The Book of Forgotten Authors
By Christopher Fowler
99 forgotten authors, their forgotten books, and their unforgettable stories
'I love it! A real gem' Joanne Harris
'Will have the inevitable effect of sending readers in search of these intriguing lost names' Barry Forshaw
Absence doesn't make the heart grow fonder. It makes people think you're dead.
So begins Christopher Fowler's foray into the back catalogues and backstories of 99 authors who, once hugely popular, have all but disappeared from our shelves.
Whether male or female, domestic or international, flash-in-the-pan or prolific, mega-seller or prize-winner - no author, it seems, can ever be fully immune from the fate of being forgotten. And Fowler, as well as remembering their careers, lifts the lid on their lives, and why they often stopped writing or disappeared from the public eye.
Reasons range from their bizarre career choices - like Patrick Dennis, the mid-20th century American novelist who would eventually become the butler for the CEO of McDonald's; to their untimely deaths - for instance the 19th century English satirist Thomas Love Peacock, who suffered the most literary of all fates, perishing from injuries sustained trying to save his library from a fire.
These 99 journeys are punctuated by 12 short essays about faded once-favourites: including the now-vanished novels Walt Disney brought to the screen, the contemporary rivals of Sherlock Holmes and Agatha Christie who did not stand the test of time, and the women who introduced us to psychological suspense many decades before it conquered the world.
This is a book about books and their authors. It is for book lovers, and is written by one who could not be a more enthusiastic, enlightening and entertaining guide.
100. A typical example of the late 20th century midlist author, Christopher Fowler was born in the less attractive part of Greenwich in 1953, the son of a scientist and a legal secretary. He went to a London Guild school, Colfe's, where, avoiding rugby by hiding in the school library, he was able to begin plagiarising in earnest. He published his first novel, Roofworld, described as 'unclassifiable', while working as an advertising copywriter. He left to form The Creative Partnership, a company that changed the face of film marketing, and spent many years working in film, creating movie posters, tag lines, trailers and documentaries, using his friendship with Jude Law to get into nightclubs.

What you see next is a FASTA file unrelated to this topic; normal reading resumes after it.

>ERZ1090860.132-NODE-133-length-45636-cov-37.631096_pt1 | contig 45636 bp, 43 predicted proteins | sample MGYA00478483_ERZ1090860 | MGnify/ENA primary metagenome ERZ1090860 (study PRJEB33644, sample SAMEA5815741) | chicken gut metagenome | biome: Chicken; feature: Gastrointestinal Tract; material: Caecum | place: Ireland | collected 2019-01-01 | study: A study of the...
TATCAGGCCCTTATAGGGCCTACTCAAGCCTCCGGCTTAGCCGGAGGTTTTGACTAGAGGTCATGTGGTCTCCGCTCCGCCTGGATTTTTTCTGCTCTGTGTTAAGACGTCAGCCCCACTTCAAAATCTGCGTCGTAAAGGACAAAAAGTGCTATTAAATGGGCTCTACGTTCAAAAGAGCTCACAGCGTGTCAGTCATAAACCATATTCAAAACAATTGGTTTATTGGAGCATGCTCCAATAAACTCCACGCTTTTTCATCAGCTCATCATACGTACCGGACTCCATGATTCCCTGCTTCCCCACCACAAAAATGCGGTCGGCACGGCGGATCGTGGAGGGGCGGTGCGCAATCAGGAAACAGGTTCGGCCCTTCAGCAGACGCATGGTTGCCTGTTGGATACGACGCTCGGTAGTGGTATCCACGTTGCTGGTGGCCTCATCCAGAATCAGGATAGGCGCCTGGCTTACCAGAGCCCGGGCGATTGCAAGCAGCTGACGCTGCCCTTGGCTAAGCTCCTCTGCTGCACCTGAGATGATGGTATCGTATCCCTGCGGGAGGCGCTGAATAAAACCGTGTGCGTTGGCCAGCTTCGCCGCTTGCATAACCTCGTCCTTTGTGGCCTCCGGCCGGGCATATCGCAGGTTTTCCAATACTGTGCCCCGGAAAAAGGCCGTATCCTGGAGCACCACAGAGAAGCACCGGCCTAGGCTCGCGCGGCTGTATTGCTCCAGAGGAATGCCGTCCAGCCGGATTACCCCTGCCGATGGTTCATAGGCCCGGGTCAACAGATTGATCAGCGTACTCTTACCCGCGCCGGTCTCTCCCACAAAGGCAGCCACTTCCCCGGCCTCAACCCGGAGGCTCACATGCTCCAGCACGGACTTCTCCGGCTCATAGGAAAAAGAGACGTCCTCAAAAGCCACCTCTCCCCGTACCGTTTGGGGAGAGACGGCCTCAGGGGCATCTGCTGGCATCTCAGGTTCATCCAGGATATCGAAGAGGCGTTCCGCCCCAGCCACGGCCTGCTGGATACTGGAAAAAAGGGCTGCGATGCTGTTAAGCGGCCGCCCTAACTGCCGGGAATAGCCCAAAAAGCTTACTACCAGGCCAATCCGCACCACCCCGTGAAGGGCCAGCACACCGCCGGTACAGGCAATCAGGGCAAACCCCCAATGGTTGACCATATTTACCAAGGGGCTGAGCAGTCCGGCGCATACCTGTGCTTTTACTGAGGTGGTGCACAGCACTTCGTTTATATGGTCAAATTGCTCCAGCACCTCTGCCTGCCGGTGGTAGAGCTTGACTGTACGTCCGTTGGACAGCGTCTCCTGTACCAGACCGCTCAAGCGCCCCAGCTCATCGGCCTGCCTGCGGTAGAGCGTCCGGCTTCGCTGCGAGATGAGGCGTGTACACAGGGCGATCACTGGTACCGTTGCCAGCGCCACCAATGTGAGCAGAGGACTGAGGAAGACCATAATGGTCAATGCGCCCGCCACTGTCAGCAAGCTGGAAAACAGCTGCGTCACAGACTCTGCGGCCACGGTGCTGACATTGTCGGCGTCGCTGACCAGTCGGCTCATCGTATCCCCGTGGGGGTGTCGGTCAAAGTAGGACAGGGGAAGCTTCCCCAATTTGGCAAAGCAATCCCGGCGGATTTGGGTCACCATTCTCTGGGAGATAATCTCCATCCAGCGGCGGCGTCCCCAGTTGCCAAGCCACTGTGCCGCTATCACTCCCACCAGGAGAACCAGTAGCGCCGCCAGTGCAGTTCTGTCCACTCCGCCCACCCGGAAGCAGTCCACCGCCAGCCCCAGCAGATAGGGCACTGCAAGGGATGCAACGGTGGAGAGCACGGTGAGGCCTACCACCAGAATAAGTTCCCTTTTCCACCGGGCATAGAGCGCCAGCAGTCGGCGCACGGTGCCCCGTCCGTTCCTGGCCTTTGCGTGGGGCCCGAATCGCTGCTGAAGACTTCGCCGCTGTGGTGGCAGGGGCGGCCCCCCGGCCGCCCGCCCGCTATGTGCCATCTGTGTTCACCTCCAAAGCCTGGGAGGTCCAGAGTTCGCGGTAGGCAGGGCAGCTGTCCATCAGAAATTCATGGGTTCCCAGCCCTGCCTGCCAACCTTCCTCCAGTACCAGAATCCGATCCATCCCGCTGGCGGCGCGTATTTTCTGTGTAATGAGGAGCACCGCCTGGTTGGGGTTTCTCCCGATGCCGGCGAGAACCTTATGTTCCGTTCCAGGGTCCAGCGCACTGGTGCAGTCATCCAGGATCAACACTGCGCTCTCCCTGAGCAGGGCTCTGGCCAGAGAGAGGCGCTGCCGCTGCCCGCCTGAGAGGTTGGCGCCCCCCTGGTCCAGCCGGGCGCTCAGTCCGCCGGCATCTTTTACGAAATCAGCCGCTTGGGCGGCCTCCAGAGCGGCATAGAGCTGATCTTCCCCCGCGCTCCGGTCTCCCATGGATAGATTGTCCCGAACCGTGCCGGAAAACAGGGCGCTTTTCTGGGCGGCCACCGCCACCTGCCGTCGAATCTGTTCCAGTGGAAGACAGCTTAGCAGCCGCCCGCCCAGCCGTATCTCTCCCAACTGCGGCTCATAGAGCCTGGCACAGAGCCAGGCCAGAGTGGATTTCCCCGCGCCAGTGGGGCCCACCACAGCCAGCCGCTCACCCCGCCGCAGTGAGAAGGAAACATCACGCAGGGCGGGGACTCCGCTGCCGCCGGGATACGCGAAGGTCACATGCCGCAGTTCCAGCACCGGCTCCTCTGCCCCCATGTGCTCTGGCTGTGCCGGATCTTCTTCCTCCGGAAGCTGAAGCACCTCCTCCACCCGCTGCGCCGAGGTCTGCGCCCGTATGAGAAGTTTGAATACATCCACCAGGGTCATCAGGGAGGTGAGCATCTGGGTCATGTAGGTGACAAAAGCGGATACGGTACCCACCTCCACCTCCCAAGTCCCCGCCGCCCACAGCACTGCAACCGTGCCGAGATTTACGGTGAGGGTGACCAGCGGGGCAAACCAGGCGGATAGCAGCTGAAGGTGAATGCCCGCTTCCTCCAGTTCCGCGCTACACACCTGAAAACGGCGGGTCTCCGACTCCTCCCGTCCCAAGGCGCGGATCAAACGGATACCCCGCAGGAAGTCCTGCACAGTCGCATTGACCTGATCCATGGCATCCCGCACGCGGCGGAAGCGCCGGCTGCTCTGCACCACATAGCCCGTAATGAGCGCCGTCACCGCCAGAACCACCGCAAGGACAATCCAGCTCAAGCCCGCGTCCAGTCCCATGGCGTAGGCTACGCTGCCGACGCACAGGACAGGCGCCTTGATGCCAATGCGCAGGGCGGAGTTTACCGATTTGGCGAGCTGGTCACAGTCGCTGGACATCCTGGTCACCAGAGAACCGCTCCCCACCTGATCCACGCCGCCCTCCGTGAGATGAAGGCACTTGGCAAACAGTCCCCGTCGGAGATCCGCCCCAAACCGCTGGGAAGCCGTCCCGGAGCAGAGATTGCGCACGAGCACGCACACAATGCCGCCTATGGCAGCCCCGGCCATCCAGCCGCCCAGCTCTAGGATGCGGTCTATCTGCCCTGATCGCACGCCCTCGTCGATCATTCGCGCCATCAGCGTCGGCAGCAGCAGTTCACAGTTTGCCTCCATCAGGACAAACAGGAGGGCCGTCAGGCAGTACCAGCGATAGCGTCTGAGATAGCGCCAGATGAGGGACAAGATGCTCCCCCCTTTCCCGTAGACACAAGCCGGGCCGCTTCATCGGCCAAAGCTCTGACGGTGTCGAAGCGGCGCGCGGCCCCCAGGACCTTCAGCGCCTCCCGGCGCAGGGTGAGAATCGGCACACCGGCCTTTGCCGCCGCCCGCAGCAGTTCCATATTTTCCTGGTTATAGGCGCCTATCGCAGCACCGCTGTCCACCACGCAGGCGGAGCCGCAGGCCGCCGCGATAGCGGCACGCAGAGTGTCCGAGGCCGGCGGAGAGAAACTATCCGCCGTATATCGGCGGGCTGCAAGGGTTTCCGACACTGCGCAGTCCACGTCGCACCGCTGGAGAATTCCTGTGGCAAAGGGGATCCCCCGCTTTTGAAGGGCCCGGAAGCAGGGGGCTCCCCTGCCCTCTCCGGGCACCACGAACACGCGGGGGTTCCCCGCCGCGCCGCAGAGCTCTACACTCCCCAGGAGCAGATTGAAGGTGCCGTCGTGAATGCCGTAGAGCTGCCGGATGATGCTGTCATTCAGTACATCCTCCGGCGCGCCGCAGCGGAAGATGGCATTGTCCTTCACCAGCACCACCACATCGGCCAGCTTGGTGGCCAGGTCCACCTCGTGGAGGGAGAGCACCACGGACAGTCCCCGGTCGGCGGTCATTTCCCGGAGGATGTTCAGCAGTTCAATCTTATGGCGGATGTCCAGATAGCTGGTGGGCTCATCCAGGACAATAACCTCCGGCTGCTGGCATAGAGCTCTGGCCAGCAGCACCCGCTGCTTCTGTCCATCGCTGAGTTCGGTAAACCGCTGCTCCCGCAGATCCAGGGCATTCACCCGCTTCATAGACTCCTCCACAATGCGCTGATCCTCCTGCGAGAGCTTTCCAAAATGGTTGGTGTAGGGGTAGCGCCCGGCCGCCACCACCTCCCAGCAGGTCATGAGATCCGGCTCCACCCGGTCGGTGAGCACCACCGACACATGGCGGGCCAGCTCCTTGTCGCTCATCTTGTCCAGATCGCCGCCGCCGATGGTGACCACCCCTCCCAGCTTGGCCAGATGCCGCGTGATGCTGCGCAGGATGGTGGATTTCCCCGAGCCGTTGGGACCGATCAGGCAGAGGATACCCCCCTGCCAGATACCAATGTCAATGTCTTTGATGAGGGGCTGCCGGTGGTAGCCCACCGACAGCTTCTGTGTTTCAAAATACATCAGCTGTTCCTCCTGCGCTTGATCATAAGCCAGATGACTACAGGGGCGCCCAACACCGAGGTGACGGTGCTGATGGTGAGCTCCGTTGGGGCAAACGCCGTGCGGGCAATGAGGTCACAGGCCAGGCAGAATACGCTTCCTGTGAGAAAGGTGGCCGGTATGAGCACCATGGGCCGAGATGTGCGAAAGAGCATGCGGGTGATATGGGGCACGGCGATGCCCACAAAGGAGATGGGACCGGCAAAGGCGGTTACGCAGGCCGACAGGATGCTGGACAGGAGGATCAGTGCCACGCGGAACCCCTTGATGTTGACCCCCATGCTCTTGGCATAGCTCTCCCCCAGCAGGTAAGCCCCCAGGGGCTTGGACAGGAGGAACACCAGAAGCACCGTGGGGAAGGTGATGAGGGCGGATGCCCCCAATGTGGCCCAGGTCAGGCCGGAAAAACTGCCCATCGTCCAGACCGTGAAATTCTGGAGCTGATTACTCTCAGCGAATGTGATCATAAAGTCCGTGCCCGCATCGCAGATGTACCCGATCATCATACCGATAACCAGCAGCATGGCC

During this time Fowler achieved several pathetic schoolboy fantasies, releasing an appalling Christmas pop single, becoming a male model, posing as the villain in a Batman comic, creating a stage show, writing rubbish in Hollywood, running a night club, appearing in the Pan Books of Horror and standing in for James Bond.
Now the author of over forty novels and short story collections, including his award-winning memoir Paperboy and its sequel Film Freak, he writes the Bryant & May mystery novels, recording the adventures of two Golden Age detectives in modern-day London.
In 2015 he won the CWA Dagger In The Library award for his detective series, once described by his former publisher as 'unsaleable'.
Fowler is still alive and one day plans to realise his ambition to become a Forgotten Author himself.
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- Publication date:
05 Oct 2017
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Christopher Fowler's cherishable book is as quirky and mesmerising as one of his novels; his detailed, loving excavation of a slew of unjustly neglected writers will have the inevitable effect of sending readers in search of these intriguing lost names. — Barry Forshaw, Financial Times
A real gem, filled with old favourites and new discoveries, and written in a light, snappy, erudite tone, as satisfying as a full English breakfast at your local art-house cafe. — Joanne Harris